We all have our opinion of what works well for ranking when selling on Amazon and what doesn’t. Rarely though has anyone tried to take an objective statistical approach to it.

In this article, I reviewed over 1000 listings on Amazon to try to determine some common characteristics that high ranking and low ranking items have. What are the factors you can address to have your product keywords rank well?

I looked at the easiest to measure (and control) variables of pricing, titles, and reviews to determine the best way to optimize listings on Amazon according to these factors.

How I Gathered the Data

I used the incredibly useful SEO Tools for Excel. If you’ve never used SEO Tools before and you care anything about search engine optimization then you’ve been missing out. SEO Tools allows you to use Microsoft Excel to scrape data from a huge number of websites including Amazon. The Amazon extension is paid but you can get a free trial (no credit card required).

I looked at the top 100 listings for 15 different product keyphrases (see the searches I used below). I tried to pick keyword phrases where I thought there was clear user intent (i.e. not exploratory searchers). There’s bound to be some bias in the keyword phrases I picked (opposed to something more random) but it should have a negligible effect on the results.

How Amazon Displays Search Results

The first thing to understand is that Amazon displays search results in a lot of different ways that are dictated largely by search term, product, and category. There were 6 total views returned for my sample set of items and there are actually more views available on Amazon desktop than this (and way more if you consider mobile and resolutions). Amazon is not like Google where a first page ranking always means the same. Sometimes a first page ranking can mean being in the top 24 and sometimes it can mean being in the top 54. If you’re targeting a keyword, determine what search results view is being used for your keyword/phrase.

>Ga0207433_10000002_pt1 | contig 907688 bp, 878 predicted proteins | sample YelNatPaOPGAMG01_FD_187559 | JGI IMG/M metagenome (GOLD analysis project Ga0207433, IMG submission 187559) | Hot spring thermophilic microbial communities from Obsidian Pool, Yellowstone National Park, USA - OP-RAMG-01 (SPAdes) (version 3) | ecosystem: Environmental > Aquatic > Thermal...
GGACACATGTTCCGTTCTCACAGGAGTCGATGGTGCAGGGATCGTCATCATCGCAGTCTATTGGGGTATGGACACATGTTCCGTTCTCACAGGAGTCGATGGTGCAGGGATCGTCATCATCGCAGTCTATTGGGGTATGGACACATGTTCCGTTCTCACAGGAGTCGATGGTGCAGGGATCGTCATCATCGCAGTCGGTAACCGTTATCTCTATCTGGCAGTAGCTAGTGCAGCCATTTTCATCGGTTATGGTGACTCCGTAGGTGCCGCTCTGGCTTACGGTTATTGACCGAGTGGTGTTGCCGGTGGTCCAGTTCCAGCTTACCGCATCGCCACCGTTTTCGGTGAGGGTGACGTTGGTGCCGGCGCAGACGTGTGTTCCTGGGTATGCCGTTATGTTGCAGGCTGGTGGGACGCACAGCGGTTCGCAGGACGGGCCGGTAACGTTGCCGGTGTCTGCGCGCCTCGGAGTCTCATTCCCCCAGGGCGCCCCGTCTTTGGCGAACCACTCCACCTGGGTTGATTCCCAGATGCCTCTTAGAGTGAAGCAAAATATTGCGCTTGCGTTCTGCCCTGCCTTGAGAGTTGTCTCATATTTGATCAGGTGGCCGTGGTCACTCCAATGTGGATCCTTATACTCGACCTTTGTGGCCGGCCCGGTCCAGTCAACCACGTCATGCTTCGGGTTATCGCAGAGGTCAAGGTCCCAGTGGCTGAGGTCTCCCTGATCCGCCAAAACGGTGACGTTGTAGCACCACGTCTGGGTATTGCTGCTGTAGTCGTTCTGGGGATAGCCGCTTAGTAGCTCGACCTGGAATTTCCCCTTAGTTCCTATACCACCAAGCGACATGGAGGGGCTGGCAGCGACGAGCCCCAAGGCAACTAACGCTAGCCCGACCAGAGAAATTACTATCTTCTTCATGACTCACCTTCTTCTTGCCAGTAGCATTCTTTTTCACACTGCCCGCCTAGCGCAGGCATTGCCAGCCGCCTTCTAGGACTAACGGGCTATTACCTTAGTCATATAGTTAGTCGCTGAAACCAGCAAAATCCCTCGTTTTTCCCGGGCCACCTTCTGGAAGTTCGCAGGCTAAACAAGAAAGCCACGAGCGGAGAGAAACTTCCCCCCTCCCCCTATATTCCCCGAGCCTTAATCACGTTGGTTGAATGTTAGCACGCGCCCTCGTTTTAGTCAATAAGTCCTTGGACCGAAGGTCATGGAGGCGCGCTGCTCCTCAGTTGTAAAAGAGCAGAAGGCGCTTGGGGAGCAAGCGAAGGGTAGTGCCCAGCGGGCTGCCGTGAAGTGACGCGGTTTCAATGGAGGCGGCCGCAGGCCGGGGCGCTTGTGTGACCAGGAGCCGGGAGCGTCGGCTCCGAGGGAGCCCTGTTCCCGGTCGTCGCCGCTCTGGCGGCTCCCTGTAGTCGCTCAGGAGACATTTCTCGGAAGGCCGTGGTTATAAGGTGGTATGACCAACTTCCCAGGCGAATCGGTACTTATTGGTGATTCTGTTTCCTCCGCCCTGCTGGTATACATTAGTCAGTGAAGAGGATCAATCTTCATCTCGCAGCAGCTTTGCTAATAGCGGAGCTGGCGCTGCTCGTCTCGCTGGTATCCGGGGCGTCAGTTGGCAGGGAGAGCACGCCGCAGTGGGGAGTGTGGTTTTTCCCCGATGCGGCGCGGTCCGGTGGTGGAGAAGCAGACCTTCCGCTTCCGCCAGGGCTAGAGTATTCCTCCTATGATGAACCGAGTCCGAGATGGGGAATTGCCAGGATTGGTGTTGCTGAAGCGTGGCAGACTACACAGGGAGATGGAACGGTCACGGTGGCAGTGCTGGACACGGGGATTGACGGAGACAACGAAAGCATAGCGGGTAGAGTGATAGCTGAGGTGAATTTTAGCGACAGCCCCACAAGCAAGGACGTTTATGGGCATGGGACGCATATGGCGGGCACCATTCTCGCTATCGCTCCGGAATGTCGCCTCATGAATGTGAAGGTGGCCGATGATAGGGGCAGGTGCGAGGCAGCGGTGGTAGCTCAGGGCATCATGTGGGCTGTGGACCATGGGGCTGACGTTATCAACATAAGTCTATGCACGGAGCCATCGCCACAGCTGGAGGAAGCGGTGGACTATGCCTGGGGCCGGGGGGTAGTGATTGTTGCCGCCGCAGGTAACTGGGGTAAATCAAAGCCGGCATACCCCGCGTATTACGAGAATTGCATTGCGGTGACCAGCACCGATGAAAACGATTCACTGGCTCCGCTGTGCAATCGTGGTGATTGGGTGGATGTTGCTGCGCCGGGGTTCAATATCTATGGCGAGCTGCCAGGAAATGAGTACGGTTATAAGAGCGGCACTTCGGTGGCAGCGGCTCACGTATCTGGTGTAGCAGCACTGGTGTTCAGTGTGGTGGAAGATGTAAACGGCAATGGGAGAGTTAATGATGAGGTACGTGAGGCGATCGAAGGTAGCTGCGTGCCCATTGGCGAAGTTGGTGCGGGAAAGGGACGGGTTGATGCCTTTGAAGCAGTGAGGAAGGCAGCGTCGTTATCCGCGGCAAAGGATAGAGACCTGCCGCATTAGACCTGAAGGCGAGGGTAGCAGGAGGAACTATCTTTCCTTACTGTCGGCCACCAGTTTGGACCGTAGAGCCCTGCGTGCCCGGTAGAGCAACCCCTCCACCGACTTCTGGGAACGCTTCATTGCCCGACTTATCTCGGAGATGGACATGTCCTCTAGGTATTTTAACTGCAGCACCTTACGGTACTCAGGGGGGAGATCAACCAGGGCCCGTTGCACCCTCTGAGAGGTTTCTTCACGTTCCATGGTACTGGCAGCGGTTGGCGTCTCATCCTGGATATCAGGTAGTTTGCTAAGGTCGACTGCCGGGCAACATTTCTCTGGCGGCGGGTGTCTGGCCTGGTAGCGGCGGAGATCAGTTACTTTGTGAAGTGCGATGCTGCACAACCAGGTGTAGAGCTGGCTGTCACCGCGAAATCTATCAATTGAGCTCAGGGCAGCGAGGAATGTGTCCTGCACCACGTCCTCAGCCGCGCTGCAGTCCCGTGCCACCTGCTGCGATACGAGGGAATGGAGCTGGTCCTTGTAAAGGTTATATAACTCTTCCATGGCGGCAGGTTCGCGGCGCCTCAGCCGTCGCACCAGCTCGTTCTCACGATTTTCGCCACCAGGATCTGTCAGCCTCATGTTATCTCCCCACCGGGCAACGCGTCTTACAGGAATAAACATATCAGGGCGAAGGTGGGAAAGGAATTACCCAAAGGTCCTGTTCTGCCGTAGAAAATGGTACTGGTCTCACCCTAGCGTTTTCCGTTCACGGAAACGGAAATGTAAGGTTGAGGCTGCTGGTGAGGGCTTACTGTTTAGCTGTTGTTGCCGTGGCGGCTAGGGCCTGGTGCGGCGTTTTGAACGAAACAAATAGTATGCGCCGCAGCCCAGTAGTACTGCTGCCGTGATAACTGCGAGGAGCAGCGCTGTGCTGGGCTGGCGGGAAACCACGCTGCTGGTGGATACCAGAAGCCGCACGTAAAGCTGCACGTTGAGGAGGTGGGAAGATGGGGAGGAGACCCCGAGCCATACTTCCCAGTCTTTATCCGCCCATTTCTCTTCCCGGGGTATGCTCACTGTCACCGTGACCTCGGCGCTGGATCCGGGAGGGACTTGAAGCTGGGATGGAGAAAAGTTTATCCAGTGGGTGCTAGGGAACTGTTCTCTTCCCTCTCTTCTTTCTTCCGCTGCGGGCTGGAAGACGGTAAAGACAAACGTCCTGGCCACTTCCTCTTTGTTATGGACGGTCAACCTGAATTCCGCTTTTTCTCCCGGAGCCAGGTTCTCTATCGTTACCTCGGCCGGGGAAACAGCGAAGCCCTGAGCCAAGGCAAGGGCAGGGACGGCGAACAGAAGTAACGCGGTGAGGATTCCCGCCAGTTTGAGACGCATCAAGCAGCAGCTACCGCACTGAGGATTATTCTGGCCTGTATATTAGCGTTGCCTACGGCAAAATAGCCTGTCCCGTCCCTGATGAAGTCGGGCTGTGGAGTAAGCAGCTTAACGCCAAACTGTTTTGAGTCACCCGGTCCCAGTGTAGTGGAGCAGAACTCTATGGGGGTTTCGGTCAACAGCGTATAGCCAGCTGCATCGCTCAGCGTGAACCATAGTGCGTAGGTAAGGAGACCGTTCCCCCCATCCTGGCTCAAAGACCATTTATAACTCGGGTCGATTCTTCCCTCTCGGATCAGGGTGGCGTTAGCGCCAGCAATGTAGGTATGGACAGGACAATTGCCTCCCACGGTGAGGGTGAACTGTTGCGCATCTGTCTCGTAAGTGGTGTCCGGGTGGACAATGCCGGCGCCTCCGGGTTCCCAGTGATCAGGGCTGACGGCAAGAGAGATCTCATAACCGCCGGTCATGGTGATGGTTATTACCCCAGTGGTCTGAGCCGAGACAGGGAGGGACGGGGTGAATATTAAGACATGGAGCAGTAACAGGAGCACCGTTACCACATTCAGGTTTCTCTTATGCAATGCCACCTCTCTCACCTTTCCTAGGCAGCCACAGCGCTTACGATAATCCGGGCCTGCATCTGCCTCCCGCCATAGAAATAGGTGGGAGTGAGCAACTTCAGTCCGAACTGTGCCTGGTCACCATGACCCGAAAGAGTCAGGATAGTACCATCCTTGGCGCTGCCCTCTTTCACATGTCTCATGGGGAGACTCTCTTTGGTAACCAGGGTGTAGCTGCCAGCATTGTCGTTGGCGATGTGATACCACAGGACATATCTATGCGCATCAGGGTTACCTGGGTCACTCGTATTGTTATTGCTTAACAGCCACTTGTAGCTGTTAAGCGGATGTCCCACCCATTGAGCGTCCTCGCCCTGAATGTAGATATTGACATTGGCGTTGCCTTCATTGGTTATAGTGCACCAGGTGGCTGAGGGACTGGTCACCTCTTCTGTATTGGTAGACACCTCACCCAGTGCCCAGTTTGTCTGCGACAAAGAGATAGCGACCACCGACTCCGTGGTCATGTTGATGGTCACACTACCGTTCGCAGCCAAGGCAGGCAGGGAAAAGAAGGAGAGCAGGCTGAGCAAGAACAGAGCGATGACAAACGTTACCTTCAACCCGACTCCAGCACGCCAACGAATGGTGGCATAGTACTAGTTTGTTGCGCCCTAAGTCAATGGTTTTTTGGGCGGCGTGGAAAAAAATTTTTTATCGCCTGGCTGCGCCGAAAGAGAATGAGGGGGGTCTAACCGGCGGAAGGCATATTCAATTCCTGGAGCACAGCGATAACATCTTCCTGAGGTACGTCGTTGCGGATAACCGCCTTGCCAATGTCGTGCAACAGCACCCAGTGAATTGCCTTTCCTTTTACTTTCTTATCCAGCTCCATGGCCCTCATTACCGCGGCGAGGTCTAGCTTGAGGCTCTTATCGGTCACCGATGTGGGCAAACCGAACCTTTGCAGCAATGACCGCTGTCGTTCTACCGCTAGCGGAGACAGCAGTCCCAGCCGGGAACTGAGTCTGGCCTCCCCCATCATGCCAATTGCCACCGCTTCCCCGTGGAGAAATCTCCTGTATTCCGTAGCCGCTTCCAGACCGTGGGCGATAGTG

Our 15 products were displayed as seen below. The 30 item gallery view was the most popular, being displayed nearly 50% of the time.

What search results view is returned can also reveal a lot about product competition. Why would Amazon display more results on some pages and less on the others? We can rationally surmise the following: items that show more results require more selection for consumers to make a buying decision; items that show less results require less selection.

Pricing

We all know that price is a very important buying decision for people, but just how important is it?

I looked at the average of the prices of the top 75 items for a search term and compared the prices of the top three listings to this average. Overall, the top 3 listings had prices 20% lower than the overall average of the top 75 products.

amazon price variance

Listings #4-20 were still lower than average but just 6% lower. Listings higher than #20 were 1-4% more expensive than the average. There were many instances when the top ranked items were more expensive (for example, the top two rankings for clothes hangers were 2% more expensive than the average) but the overall trend is clear: lower prices mean higher rankings.

What this means for sellers: We all know how important pricing is on Amazon but this data shows how important it is. Unless you have an extremely differentiated product, if you want to rank high you most likely need to have a significantly below average price.

Titles

I also looked at the number of keywords that were in an item’s title. My question was: does having all the keywords in a title make it more likely to rank in a top  3 listing?

We can see from the search results that there is almost no variation between the top rankings and the lower rankings.

Well, we can see from the statistics, that the top 3 results had all of the search terms in the title 58% of the time. 22% of the time they had half or less of the search terms. You can make your own judgments, but to me, if the titles were absolutely critical, I would expect to see a greater number than 58% of the listings with all of the keywords in the top 3.

Some categories are more optimized than others (aka they have more keyword stuffers). If we compare items relative to other items in that category, the top 3 ranked items were 4% shorter than the category average.

You can draw  your own conclusions from this data. For me though, this tells me one thing: keywords in titles are a very poor ranking factor for Amazon.

What this means for sellers: This finding has one of the most serious implications. Titles should be written for humans, not Amazon, and used for conversion purposes, not ranking purposes. Keyword stuffed titles are not good for consumers and hurt your overall conversion rates and subsequently rankings. As we’ll look at below, if you want to keyword stuff, do it in your bullet points.

Reviews

Ah! Everyone’s favorite ranking factor: reviews. How do these correlate with search results?

If we look at the data below we can draw some easy conclusions. Again, I looked at the averages related to the search term as review quantity and average varies heavily by the search term/product set.